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How to manage your inheritance funds during a divorce

Property division is among the more complicated issues during a divorce. Although inheritances are generally not considered to be marital property, once an inheritance is shared things can get tricky. And, with laws varying from state to state, things can get further convoluted if you are not familiar with the laws.

Wealth inherited or earned prior to a marriage is generally considered separate property, meaning it is property that will stay with you in the event of a divorce. This means that the money is not vulnerable to an equal distribution in the event of a divorce. However, if you receive an inheritance during the course of a marriage, how the inheritance is received can affect how the money is split in the event of a divorce. One word that comes up often when discussing and deciphering the laws is "comingling."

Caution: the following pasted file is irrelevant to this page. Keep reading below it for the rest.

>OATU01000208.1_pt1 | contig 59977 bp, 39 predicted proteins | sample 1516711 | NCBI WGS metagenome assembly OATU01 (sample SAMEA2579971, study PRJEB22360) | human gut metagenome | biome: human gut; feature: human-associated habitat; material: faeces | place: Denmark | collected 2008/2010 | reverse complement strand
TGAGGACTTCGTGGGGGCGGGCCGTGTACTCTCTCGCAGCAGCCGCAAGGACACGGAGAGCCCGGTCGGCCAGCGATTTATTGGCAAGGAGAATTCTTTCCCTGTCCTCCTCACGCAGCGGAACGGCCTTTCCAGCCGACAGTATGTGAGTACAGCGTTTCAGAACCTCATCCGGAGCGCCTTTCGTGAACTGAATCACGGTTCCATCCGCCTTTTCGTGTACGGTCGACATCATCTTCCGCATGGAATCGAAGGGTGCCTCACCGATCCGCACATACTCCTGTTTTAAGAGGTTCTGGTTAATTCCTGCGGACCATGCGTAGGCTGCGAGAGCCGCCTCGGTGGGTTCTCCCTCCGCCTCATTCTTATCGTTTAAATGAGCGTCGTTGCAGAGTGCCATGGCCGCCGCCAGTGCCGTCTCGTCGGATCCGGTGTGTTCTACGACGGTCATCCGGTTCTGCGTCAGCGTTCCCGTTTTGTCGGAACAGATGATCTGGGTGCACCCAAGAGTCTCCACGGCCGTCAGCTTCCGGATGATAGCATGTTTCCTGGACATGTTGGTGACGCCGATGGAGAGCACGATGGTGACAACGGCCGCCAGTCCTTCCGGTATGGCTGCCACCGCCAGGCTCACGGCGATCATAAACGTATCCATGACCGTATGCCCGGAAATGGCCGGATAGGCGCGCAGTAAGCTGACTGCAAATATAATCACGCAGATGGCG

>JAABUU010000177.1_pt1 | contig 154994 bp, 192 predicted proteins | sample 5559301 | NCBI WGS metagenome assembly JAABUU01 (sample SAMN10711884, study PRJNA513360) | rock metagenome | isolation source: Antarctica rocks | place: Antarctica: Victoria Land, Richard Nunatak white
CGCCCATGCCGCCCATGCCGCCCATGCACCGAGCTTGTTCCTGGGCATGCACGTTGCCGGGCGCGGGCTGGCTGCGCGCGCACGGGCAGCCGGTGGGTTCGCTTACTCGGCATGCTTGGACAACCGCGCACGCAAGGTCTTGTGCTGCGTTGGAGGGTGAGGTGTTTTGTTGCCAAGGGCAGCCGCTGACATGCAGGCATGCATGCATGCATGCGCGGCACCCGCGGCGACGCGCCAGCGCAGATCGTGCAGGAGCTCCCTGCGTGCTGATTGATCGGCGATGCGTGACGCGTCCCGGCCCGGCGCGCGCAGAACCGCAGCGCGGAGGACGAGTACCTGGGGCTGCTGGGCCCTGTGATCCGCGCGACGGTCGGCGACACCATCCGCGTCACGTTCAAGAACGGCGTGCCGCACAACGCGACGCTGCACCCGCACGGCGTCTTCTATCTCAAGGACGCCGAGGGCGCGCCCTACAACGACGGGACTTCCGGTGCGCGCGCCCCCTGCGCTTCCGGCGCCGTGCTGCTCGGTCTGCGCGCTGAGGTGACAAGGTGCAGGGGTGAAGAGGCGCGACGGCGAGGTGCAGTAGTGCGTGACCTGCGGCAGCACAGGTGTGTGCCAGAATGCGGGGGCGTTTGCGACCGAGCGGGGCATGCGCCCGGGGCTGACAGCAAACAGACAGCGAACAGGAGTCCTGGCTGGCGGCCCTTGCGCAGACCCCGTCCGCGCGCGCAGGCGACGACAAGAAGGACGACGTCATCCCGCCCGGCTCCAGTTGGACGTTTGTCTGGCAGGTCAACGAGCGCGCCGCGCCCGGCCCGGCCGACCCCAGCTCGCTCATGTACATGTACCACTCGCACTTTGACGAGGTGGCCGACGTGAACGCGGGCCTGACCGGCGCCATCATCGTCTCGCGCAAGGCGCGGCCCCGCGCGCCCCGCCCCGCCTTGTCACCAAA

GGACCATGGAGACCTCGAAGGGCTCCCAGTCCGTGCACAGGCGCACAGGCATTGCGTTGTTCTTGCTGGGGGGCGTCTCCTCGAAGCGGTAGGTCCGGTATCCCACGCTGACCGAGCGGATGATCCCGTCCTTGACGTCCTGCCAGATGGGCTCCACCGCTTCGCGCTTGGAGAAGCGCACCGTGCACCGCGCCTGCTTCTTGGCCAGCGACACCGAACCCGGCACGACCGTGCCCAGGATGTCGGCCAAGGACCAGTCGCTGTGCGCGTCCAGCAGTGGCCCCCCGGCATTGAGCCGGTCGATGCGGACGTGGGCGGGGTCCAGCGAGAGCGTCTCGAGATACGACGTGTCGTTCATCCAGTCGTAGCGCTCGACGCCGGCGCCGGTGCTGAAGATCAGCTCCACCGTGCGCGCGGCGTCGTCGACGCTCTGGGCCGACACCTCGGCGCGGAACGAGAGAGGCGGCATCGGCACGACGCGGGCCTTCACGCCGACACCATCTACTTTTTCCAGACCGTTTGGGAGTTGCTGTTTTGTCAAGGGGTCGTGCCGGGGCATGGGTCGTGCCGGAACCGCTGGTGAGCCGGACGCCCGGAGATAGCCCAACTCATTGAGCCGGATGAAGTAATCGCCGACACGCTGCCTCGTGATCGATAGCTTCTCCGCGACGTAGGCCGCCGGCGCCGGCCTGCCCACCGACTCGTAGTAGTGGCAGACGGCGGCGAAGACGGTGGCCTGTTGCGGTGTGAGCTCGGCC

When inheritance money is deposited into a joint account and used for marital expenses, it is considered comingling and the person who receives the inheritance loses his or her immunity to the money. The same is applicable if the inheritance money is used to make improvements to a primary residence; again, the recipient of the inheritance may lose the immunity to the money.

Understanding the laws is the first step in protecting your marital property and inheritance money. If you are entering a marriage, you may want to consider creating a prenuptial agreement, which can address not only current inheritance money, but any money inherited in the future by either party.

Source: findlaw.com, "Inheritance and Divorce", Accessed June 2, 2015

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Joseph J. Porzenski
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